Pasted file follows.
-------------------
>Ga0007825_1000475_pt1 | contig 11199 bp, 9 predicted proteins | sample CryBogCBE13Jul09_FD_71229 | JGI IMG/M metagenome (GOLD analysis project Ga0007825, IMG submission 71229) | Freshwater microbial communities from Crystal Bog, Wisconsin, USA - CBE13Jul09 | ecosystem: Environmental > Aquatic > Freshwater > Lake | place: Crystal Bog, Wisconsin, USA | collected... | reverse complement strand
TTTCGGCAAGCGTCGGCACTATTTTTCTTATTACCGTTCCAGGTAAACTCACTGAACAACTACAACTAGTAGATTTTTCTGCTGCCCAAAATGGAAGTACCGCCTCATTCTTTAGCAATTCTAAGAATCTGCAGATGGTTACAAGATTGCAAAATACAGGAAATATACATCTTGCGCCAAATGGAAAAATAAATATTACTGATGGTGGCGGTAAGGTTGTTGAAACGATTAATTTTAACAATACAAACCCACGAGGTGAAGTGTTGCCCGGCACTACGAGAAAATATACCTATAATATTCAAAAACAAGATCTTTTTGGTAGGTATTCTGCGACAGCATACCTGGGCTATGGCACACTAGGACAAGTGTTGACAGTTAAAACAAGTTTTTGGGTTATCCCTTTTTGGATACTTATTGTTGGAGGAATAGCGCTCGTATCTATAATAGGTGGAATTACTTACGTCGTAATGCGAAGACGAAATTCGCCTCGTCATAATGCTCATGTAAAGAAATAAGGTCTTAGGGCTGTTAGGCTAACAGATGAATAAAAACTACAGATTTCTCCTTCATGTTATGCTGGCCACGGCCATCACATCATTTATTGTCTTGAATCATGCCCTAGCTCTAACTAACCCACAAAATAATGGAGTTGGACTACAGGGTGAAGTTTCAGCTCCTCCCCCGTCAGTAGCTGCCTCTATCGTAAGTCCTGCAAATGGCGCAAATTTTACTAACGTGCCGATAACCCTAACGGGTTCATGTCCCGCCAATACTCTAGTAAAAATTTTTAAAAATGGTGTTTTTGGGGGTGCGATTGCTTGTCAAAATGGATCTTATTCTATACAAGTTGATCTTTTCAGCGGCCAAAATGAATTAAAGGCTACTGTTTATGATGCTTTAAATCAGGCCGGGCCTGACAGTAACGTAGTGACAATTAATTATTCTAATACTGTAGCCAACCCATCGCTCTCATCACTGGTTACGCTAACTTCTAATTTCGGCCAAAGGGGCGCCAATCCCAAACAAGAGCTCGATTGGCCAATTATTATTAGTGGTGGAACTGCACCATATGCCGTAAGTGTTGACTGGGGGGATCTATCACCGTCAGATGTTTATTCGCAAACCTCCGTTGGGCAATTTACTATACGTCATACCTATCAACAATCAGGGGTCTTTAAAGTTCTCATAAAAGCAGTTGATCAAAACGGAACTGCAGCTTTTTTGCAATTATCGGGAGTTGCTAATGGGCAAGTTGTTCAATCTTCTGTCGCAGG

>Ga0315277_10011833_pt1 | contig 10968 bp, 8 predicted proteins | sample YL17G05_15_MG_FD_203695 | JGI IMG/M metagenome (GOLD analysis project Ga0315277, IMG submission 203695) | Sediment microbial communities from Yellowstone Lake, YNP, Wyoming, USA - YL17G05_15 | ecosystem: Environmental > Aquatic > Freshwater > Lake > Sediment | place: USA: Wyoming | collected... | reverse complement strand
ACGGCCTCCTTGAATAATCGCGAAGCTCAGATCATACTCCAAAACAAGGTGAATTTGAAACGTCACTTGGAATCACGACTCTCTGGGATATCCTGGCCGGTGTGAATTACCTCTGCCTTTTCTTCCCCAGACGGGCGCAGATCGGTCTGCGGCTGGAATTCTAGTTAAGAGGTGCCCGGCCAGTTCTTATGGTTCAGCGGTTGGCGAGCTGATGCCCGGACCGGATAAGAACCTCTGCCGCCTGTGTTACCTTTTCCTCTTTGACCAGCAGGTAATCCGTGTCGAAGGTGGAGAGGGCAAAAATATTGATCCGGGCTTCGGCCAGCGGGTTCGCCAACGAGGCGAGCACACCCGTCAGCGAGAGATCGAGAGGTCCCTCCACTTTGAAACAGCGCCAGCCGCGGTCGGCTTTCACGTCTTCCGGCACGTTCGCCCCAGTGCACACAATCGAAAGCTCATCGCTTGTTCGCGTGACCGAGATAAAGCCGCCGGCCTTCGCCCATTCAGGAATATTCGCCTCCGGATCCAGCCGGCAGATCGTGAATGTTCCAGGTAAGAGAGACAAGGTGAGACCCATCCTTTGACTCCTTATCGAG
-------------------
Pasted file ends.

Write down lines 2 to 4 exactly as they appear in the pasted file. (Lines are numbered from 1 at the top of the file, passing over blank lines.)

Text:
TTTCGGCAAGCGTCGGCACTATTTTTCTTATTACCGTTCCAGGTAAACTCACTGAACAACTACAACTAGTAGATTTTTCTGCTGCCCAAAATGGAAGTACCGCCTCATTCTTTAGCAATTCTAAGAATCTGCAGATGGTTACAAGATTGCAAAATACAGGAAATATACATCTTGCGCCAAATGGAAAAATAAATATTACTGATGGTGGCGGTAAGGTTGTTGAAACGATTAATTTTAACAATACAAACCCACGAGGTGAAGTGTTGCCCGGCACTACGAGAAAATATACCTATAATATTCAAAAACAAGATCTTTTTGGTAGGTATTCTGCGACAGCATACCTGGGCTATGGCACACTAGGACAAGTGTTGACAGTTAAAACAAGTTTTTGGGTTATCCCTTTTTGGATACTTATTGTTGGAGGAATAGCGCTCGTATCTATAATAGGTGGAATTACTTACGTCGTAATGCGAAGACGAAATTCGCCTCGTCATAATGCTCATGTAAAGAAATAAGGTCTTAGGGCTGTTAGGCTAACAGATGAATAAAAACTACAGATTTCTCCTTCATGTTATGCTGGCCACGGCCATCACATCATTTATTGTCTTGAATCATGCCCTAGCTCTAACTAACCCACAAAATAATGGAGTTGGACTACAGGGTGAAGTTTCAGCTCCTCCCCCGTCAGTAGCTGCCTCTATCGTAAGTCCTGCAAATGGCGCAAATTTTACTAACGTGCCGATAACCCTAACGGGTTCATGTCCCGCCAATACTCTAGTAAAAATTTTTAAAAATGGTGTTTTTGGGGGTGCGATTGCTTGTCAAAATGGATCTTATTCTATACAAGTTGATCTTTTCAGCGGCCAAAATGAATTAAAGGCTACTGTTTATGATGCTTTAAATCAGGCCGGGCCTGACAGTAACGTAGTGACAATTAATTATTCTAATACTGTAGCCAACCCATCGCTCTCATCACTGGTTACGCTAACTTCTAATTTCGGCCAAAGGGGCGCCAATCCCAAACAAGAGCTCGATTGGCCAATTATTATTAGTGGTGGAACTGCACCATATGCCGTAAGTGTTGACTGGGGGGATCTATCACCGTCAGATGTTTATTCGCAAACCTCCGTTGGGCAATTTACTATACGTCATACCTATCAACAATCAGGGGTCTTTAAAGTTCTCATAAAAGCAGTTGATCAAAACGGAACTGCAGCTTTTTTGCAATTATCGGGAGTTGCTAATGGGCAAGTTGTTCAATCTTCTGTCGCAGG

>Ga0315277_10011833_pt1 | contig 10968 bp, 8 predicted proteins | sample YL17G05_15_MG_FD_203695 | JGI IMG/M metagenome (GOLD analysis project Ga0315277, IMG submission 203695) | Sediment microbial communities from Yellowstone Lake, YNP, Wyoming, USA - YL17G05_15 | ecosystem: Environmental > Aquatic > Freshwater > Lake > Sediment | place: USA: Wyoming | collected... | reverse complement strand
ACGGCCTCCTTGAATAATCGCGAAGCTCAGATCATACTCCAAAACAAGGTGAATTTGAAACGTCACTTGGAATCACGACTCTCTGGGATATCCTGGCCGGTGTGAATTACCTCTGCCTTTTCTTCCCCAGACGGGCGCAGATCGGTCTGCGGCTGGAATTCTAGTTAAGAGGTGCCCGGCCAGTTCTTATGGTTCAGCGGTTGGCGAGCTGATGCCCGGACCGGATAAGAACCTCTGCCGCCTGTGTTACCTTTTCCTCTTTGACCAGCAGGTAATCCGTGTCGAAGGTGGAGAGGGCAAAAATATTGATCCGGGCTTCGGCCAGCGGGTTCGCCAACGAGGCGAGCACACCCGTCAGCGAGAGATCGAGAGGTCCCTCCACTTTGAAACAGCGCCAGCCGCGGTCGGCTTTCACGTCTTCCGGCACGTTCGCCCCAGTGCACACAATCGAAAGCTCATCGCTTGTTCGCGTGACCGAGATAAAGCCGCCGGCCTTCGCCCATTCAGGAATATTCGCCTCCGGATCCAGCCGGCAGATCGTGAATGTTCCAGGTAAGAGAGACAAGGTGAGACCCATCCTTTGACTCCTTATCGAG